Federal wildlife officials will be applying a series of sea lamprey treatments to the Chippewa and Pine rivers in central Michigan over the next week.
Sea Lampreys use many Michigan rivers – including the Chippewa and Pine in central Michigan, as breeding grounds.
Lamprey larvae stay in the rivers for several years before migrating downstream to the Great Lakes, where they latch onto and feed off of larger fish.
According to Shawn Nowicki with the U.S. Fish and Wildlife Service, when lampreys are in their larvae stage, they are actually harmless.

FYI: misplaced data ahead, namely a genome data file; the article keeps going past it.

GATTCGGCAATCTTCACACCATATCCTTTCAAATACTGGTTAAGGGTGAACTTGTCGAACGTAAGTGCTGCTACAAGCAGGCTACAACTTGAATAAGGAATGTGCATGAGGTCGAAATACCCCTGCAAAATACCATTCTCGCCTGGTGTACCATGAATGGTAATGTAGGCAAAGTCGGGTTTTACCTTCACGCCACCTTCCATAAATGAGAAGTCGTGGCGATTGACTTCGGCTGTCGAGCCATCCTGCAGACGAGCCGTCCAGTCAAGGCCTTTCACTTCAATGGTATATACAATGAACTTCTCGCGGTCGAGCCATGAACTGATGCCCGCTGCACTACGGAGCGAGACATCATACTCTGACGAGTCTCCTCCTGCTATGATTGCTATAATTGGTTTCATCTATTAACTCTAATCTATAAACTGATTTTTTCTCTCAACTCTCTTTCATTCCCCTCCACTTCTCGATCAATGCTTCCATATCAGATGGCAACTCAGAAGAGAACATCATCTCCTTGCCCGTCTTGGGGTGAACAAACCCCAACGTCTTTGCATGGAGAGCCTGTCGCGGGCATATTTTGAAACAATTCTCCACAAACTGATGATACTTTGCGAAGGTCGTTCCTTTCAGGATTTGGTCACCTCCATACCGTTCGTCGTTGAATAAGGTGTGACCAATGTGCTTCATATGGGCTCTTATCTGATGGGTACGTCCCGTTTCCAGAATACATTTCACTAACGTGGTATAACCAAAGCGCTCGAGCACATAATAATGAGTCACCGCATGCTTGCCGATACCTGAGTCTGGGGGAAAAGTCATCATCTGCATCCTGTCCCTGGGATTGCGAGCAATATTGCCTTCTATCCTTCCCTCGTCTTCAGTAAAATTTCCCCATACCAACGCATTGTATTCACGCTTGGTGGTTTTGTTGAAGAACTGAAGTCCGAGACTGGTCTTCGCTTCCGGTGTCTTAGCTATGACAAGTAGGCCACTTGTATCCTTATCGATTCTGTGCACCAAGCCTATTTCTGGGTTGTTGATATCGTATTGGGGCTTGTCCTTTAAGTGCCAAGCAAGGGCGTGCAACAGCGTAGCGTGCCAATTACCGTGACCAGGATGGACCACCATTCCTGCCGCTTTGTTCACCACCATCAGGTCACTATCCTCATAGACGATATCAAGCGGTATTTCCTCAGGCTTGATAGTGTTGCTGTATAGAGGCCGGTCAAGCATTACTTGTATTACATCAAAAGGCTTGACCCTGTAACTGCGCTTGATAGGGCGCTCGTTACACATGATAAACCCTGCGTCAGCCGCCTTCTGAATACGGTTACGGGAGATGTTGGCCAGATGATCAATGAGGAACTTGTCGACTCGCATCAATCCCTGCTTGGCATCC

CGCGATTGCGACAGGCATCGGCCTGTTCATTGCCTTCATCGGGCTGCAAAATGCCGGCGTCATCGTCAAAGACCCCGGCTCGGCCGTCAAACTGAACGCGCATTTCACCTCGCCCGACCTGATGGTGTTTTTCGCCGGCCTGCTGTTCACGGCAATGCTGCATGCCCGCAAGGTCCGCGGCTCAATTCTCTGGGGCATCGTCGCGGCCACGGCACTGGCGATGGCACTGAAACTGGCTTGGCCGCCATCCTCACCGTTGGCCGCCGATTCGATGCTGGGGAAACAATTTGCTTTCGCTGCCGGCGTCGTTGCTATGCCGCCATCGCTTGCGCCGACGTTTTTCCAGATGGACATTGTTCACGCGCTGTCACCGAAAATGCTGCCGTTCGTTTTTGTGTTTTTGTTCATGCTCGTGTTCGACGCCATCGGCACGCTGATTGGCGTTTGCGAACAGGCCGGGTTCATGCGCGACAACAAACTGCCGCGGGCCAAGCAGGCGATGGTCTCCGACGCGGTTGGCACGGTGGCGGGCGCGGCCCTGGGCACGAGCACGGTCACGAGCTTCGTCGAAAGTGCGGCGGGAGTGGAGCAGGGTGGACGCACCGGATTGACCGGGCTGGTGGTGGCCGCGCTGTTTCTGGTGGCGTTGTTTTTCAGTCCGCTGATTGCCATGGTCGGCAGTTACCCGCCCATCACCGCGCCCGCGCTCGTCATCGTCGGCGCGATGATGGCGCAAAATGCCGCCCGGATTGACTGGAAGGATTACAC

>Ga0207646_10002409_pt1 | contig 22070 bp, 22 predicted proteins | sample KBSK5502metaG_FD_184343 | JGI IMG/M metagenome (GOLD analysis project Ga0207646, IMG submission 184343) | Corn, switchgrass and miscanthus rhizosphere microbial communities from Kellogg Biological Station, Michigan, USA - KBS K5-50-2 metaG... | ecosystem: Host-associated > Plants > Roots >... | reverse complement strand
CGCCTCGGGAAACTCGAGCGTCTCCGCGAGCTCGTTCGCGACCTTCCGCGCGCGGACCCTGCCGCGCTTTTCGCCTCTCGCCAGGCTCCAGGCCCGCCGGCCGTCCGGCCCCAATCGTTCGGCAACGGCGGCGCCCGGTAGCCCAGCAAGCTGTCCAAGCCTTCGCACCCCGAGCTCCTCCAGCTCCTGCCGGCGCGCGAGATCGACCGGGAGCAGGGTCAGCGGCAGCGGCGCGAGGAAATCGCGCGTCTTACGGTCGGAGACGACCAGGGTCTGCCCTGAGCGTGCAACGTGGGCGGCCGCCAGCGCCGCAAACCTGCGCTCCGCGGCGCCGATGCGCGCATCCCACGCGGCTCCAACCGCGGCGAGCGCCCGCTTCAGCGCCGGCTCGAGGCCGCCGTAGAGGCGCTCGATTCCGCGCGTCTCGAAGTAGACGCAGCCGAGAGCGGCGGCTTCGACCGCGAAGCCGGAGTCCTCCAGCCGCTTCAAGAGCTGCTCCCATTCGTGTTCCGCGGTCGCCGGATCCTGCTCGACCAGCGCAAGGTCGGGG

“That’s when we target them with the lampricide and kill the larvae,” Nowicki said, “before they go through a metamorphosis and become parasites and move out to the lake, to where they would feed on the Lake Trout and other native fish.”
Nowicki said the lampricides that are being applied are specially formulated pesticides that only target sea lampreys. The treatments are 98 percent effective.
The treatments are being applied to tributaries of the Chippewa and Pine rivers this week. Treatments begin on the main branches next Tuesday.